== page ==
McFarland The very groups we want to label as exploitative, the Motorolas, the Coca-Colas, are the ones doing the very thing we look to governments to do, and that's to provide that sense of civic order, those public goods that those governments cannot or do not or will not. We're looking to a very different source, and that raises issues of public accountability questions that are much broader than one particular company or group.
Remington Another solution is flight--massive, massive movements of people. If you don't have voice, you have exit. The refugee flows are primary evidence of an utter lack on the part of individuals of any instruments to join with others and demand accountability of their leaders. They end up participating in their own victimization by joining some warlord's army or fleeing. The young men join the army, and the women and children are left behind. It's a tragic situation for which we have good analytical tools for understanding but very few tools at the global level for actually solving them.
Lechner I think the meaning of exodus has changed, as well. That is, I think because of the technological infrastructure primarily, it is much easier to maintain relations across the world, with family, with colleagues in far-flung places. Even intellectuals who flee oppressive regimes or the breakdown of civil order in many cases are not exiled as permanently as they would have been some years ago. In many instances these transnational relations can work out very positively--perhaps not right away, perhaps not within one generation, but over time, there's a kind of human capital, cultural capital, built up in these networks that can return to their countries of origins.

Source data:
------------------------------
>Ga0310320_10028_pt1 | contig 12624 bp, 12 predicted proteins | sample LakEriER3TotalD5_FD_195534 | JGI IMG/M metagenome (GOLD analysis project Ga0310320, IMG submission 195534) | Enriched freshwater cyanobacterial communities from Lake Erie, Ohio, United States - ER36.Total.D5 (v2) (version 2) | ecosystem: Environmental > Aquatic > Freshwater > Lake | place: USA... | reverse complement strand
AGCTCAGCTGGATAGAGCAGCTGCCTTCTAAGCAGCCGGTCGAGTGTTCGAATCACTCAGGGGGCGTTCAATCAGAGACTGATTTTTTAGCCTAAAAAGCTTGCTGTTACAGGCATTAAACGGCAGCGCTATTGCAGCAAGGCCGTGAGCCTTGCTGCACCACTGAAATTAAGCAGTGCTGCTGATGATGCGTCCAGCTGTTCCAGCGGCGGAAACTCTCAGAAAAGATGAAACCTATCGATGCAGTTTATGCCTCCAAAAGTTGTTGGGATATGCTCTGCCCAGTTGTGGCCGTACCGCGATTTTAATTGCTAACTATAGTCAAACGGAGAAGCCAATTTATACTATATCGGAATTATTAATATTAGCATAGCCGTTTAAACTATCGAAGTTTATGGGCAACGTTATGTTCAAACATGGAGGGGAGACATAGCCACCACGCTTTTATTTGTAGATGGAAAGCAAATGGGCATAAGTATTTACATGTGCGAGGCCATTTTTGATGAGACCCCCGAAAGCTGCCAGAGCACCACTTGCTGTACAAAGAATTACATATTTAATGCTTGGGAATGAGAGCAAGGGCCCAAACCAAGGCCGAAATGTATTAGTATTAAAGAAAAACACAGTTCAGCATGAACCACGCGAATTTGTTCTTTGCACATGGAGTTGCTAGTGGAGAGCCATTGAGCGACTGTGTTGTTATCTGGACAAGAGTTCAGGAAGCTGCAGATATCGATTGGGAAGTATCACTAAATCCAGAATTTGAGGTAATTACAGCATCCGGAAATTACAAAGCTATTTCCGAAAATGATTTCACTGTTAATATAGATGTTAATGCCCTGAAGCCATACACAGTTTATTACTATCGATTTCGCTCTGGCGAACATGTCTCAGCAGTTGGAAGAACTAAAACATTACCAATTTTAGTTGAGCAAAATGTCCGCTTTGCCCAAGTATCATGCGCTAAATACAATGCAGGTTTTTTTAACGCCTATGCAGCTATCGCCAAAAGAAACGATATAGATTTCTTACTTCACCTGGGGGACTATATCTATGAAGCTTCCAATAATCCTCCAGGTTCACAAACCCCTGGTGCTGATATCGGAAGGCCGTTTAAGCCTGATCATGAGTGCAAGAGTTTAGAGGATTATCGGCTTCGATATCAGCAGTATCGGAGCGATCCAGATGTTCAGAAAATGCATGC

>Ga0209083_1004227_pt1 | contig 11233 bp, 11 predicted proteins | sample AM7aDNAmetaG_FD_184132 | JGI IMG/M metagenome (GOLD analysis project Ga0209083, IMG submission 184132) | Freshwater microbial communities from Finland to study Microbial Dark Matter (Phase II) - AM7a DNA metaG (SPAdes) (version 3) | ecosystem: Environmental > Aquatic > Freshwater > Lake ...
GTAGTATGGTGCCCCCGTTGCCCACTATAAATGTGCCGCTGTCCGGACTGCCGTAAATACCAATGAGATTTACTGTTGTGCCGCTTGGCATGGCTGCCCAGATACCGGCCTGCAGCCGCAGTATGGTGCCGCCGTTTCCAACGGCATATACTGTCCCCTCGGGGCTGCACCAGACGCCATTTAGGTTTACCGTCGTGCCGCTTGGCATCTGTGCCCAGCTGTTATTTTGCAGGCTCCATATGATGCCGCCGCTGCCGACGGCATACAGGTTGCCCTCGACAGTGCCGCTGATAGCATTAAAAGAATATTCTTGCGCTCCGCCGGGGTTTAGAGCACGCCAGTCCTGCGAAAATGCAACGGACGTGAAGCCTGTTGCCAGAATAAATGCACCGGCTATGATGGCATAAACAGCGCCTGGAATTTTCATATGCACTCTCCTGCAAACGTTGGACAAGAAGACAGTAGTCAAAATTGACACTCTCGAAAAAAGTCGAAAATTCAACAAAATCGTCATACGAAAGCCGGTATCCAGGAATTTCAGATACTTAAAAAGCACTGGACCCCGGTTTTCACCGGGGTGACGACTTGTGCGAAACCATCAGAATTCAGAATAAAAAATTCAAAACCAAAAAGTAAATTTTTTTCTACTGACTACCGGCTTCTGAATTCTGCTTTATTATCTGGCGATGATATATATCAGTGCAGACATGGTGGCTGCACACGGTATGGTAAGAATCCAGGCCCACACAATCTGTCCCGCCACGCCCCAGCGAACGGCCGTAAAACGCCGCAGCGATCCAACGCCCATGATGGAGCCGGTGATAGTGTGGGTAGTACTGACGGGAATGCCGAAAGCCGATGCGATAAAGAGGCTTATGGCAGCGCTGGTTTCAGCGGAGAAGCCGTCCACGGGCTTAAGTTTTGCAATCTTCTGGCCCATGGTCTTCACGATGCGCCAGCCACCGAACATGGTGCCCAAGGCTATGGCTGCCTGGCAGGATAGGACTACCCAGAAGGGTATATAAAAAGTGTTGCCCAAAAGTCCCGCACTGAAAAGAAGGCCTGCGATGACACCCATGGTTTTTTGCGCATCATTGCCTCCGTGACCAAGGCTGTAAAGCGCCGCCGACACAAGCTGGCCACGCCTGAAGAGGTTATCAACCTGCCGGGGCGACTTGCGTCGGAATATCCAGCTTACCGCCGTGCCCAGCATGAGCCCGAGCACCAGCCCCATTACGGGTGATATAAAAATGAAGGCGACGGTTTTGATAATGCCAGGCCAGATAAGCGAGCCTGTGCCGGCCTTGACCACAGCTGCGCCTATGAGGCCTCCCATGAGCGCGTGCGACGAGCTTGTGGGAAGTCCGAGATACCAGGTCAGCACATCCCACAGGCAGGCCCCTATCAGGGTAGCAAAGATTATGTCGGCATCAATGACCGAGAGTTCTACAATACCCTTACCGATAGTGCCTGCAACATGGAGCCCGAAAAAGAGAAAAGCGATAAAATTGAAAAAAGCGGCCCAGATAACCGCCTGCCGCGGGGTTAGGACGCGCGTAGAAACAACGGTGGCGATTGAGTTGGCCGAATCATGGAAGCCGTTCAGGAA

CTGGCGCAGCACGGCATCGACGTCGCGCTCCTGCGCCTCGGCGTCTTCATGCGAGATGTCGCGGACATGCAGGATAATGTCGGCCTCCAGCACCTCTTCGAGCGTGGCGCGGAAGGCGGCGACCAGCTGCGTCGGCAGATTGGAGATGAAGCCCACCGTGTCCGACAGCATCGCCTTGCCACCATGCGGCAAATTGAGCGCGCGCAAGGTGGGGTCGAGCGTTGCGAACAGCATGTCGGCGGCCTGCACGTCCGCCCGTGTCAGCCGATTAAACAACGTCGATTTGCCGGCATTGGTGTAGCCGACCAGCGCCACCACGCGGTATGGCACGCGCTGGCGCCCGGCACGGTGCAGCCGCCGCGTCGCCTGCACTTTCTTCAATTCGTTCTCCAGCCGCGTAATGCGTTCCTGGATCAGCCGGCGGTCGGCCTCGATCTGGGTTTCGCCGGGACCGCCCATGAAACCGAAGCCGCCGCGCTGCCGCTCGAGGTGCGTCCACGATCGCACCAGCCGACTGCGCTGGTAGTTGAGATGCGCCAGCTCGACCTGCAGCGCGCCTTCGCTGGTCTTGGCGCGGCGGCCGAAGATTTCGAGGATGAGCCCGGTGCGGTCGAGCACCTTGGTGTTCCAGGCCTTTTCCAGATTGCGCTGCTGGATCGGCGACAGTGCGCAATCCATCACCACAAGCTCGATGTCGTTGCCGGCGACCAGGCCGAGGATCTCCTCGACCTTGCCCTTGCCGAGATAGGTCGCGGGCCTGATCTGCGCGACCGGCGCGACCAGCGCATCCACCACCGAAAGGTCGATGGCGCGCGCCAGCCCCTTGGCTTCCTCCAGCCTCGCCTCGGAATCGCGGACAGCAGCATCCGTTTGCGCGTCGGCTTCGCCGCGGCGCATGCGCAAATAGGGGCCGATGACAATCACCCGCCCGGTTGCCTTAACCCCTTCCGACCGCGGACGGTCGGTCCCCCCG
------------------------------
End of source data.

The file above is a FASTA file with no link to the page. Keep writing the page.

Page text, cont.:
Rosensweig I agree it's going to be the private sector that's going to get more African kids on the Internet. And it will probably be a combination of political scientists and sociologists and people in public health with business professors that can inspire the process. At least 80 percent of the people in the world aren't even at the starting line. But if they're not there, it's a huge lost opportunity for business. We've got to be able to help business see the benefit in providing what you'd have to call the public goods, some of the public health infrastructure. It's the World Health Organization [WHO] working with SmithKline Beecham that's going to get elephantiasis cured.
McFarland They've just given us a half-million dollar grant to work on the economics of distribution of the drugs. It wasn't WHO that gave us that. It was SmithKline Beecham that gave us the half a million dollars, presumably because we work in public health and we understand public health, the economics of distribution, public goods, the systems into which these drugs are being put, and the public health consequences of having elephantiasis. That's a good partnership.
Lechner I want to ask you about your own experiences in teaching about international affairs and global phenomena. I'm not referring so much to the international student body as the U.S.-born student body. What do you find in their current outlook?
Remington Students suffer from now-ism. They live in the present. I think their sense of being in the stream of history has weakened, and consequently it's difficult for them to compare their situation with that of others. They were born yesterday; they will forget today tomorrow. And a reality which is mediated through television seems to be truer for them than other versions of reality.
Rosensweig As happy as I am about some ways that the Internet can build networks and help people access great libraries, no one's reading anymore. They're all watching TV. In the business school we suffer from the fact that the now-ism is getting worse. Our students are focused on getting a good job now before they really hit the library. And I've always felt that political science is one of the strongest departments we have here and probably on a national level, looking at the professors. They're all well-read. But I'm not even sure their best students are particularly well read. I think we're all suffering from this.
McFarland I think one of the things that contributes to an appreciation in students for being part of the world is that now-ism. It's the CNN phenomenon. In that sense, it's easier to educate and train them because they know where Kosovo is. In terms of their knowledge about current events and about global issues, I'd say they're far better than students I've taught in the past. But what they don't have is any sense of history and context, so that events are not part of a chain. They have no appreciation of the economic, political, social, and cultural dynamics.